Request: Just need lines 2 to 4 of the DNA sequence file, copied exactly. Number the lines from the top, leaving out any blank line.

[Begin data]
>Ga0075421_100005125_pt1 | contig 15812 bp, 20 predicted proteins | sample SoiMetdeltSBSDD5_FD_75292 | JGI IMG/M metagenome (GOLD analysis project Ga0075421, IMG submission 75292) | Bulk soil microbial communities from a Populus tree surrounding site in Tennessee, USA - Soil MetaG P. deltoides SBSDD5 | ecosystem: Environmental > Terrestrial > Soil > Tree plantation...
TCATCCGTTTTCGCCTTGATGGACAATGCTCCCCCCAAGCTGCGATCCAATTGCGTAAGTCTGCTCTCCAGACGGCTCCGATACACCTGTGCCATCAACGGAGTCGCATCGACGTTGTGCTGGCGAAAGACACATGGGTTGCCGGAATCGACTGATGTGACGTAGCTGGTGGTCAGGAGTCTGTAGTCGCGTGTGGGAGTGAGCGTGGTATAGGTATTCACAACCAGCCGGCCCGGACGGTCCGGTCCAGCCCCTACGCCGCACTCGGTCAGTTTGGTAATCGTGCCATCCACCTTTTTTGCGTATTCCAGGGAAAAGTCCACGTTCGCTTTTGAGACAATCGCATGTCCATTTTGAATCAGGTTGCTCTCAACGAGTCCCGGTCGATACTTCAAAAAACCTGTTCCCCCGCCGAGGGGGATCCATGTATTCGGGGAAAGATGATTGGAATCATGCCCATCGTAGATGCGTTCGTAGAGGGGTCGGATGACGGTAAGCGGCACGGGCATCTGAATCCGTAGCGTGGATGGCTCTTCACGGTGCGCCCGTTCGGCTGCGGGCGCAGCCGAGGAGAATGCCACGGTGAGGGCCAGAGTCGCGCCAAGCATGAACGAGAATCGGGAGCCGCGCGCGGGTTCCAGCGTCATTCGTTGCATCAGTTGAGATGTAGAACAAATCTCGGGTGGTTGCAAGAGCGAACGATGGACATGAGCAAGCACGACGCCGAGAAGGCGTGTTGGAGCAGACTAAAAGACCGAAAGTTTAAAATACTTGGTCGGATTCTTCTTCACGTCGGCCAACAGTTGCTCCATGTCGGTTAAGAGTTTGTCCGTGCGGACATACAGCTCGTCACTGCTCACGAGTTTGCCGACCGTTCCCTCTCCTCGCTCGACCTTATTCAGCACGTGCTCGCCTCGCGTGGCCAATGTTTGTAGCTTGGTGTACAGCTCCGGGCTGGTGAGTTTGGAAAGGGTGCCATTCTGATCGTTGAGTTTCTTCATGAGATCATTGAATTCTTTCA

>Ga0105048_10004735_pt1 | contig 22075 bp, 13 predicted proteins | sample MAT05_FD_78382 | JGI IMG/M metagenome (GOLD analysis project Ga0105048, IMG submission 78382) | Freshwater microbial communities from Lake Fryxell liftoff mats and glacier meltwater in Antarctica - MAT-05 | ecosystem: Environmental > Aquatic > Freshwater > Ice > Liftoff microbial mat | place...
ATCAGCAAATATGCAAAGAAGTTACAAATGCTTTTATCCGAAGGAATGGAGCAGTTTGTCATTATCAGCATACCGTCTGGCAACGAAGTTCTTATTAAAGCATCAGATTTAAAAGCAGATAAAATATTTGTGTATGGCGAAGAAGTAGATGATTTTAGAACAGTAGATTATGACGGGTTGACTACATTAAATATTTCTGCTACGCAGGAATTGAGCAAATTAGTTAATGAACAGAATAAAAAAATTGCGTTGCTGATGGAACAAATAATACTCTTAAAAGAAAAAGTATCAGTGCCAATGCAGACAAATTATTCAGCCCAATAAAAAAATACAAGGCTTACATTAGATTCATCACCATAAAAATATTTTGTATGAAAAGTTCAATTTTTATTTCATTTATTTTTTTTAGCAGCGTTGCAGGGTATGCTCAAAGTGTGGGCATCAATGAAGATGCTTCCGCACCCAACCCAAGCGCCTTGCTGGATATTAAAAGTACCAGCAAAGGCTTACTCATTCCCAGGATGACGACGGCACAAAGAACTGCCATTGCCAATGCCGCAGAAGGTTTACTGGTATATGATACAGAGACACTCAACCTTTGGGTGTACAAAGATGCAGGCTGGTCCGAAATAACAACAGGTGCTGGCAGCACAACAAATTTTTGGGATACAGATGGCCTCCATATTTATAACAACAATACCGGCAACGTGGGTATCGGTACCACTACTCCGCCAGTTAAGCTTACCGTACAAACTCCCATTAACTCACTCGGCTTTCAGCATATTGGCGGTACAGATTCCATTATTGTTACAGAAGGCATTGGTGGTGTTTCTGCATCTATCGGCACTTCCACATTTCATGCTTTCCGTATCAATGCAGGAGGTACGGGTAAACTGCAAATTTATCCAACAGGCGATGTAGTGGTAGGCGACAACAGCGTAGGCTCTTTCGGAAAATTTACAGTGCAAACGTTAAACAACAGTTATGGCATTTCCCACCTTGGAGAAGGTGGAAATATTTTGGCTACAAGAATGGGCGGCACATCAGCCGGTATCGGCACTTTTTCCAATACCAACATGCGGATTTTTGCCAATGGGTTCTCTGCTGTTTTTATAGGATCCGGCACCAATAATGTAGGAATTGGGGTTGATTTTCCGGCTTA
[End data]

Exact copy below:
TCATCCGTTTTCGCCTTGATGGACAATGCTCCCCCCAAGCTGCGATCCAATTGCGTAAGTCTGCTCTCCAGACGGCTCCGATACACCTGTGCCATCAACGGAGTCGCATCGACGTTGTGCTGGCGAAAGACACATGGGTTGCCGGAATCGACTGATGTGACGTAGCTGGTGGTCAGGAGTCTGTAGTCGCGTGTGGGAGTGAGCGTGGTATAGGTATTCACAACCAGCCGGCCCGGACGGTCCGGTCCAGCCCCTACGCCGCACTCGGTCAGTTTGGTAATCGTGCCATCCACCTTTTTTGCGTATTCCAGGGAAAAGTCCACGTTCGCTTTTGAGACAATCGCATGTCCATTTTGAATCAGGTTGCTCTCAACGAGTCCCGGTCGATACTTCAAAAAACCTGTTCCCCCGCCGAGGGGGATCCATGTATTCGGGGAAAGATGATTGGAATCATGCCCATCGTAGATGCGTTCGTAGAGGGGTCGGATGACGGTAAGCGGCACGGGCATCTGAATCCGTAGCGTGGATGGCTCTTCACGGTGCGCCCGTTCGGCTGCGGGCGCAGCCGAGGAGAATGCCACGGTGAGGGCCAGAGTCGCGCCAAGCATGAACGAGAATCGGGAGCCGCGCGCGGGTTCCAGCGTCATTCGTTGCATCAGTTGAGATGTAGAACAAATCTCGGGTGGTTGCAAGAGCGAACGATGGACATGAGCAAGCACGACGCCGAGAAGGCGTGTTGGAGCAGACTAAAAGACCGAAAGTTTAAAATACTTGGTCGGATTCTTCTTCACGTCGGCCAACAGTTGCTCCATGTCGGTTAAGAGTTTGTCCGTGCGGACATACAGCTCGTCACTGCTCACGAGTTTGCCGACCGTTCCCTCTCCTCGCTCGACCTTATTCAGCACGTGCTCGCCTCGCGTGGCCAATGTTTGTAGCTTGGTGTACAGCTCCGGGCTGGTGAGTTTGGAAAGGGTGCCATTCTGATCGTTGAGTTTCTTCATGAGATCATTGAATTCTTTCA

>Ga0105048_10004735_pt1 | contig 22075 bp, 13 predicted proteins | sample MAT05_FD_78382 | JGI IMG/M metagenome (GOLD analysis project Ga0105048, IMG submission 78382) | Freshwater microbial communities from Lake Fryxell liftoff mats and glacier meltwater in Antarctica - MAT-05 | ecosystem: Environmental > Aquatic > Freshwater > Ice > Liftoff microbial mat | place...
ATCAGCAAATATGCAAAGAAGTTACAAATGCTTTTATCCGAAGGAATGGAGCAGTTTGTCATTATCAGCATACCGTCTGGCAACGAAGTTCTTATTAAAGCATCAGATTTAAAAGCAGATAAAATATTTGTGTATGGCGAAGAAGTAGATGATTTTAGAACAGTAGATTATGACGGGTTGACTACATTAAATATTTCTGCTACGCAGGAATTGAGCAAATTAGTTAATGAACAGAATAAAAAAATTGCGTTGCTGATGGAACAAATAATACTCTTAAAAGAAAAAGTATCAGTGCCAATGCAGACAAATTATTCAGCCCAATAAAAAAATACAAGGCTTACATTAGATTCATCACCATAAAAATATTTTGTATGAAAAGTTCAATTTTTATTTCATTTATTTTTTTTAGCAGCGTTGCAGGGTATGCTCAAAGTGTGGGCATCAATGAAGATGCTTCCGCACCCAACCCAAGCGCCTTGCTGGATATTAAAAGTACCAGCAAAGGCTTACTCATTCCCAGGATGACGACGGCACAAAGAACTGCCATTGCCAATGCCGCAGAAGGTTTACTGGTATATGATACAGAGACACTCAACCTTTGGGTGTACAAAGATGCAGGCTGGTCCGAAATAACAACAGGTGCTGGCAGCACAACAAATTTTTGGGATACAGATGGCCTCCATATTTATAACAACAATACCGGCAACGTGGGTATCGGTACCACTACTCCGCCAGTTAAGCTTACCGTACAAACTCCCATTAACTCACTCGGCTTTCAGCATATTGGCGGTACAGATTCCATTATTGTTACAGAAGGCATTGGTGGTGTTTCTGCATCTATCGGCACTTCCACATTTCATGCTTTCCGTATCAATGCAGGAGGTACGGGTAAACTGCAAATTTATCCAACAGGCGATGTAGTGGTAGGCGACAACAGCGTAGGCTCTTTCGGAAAATTTACAGTGCAAACGTTAAACAACAGTTATGGCATTTCCCACCTTGGAGAAGGTGGAAATATTTTGGCTACAAGAATGGGCGGCACATCAGCCGGTATCGGCACTTTTTCCAATACCAACATGCGGATTTTTGCCAATGGGTTCTCTGCTGTTTTTATAGGATCCGGCACCAATAATGTAGGAATTGGGGTTGATTTTCCGGCTTA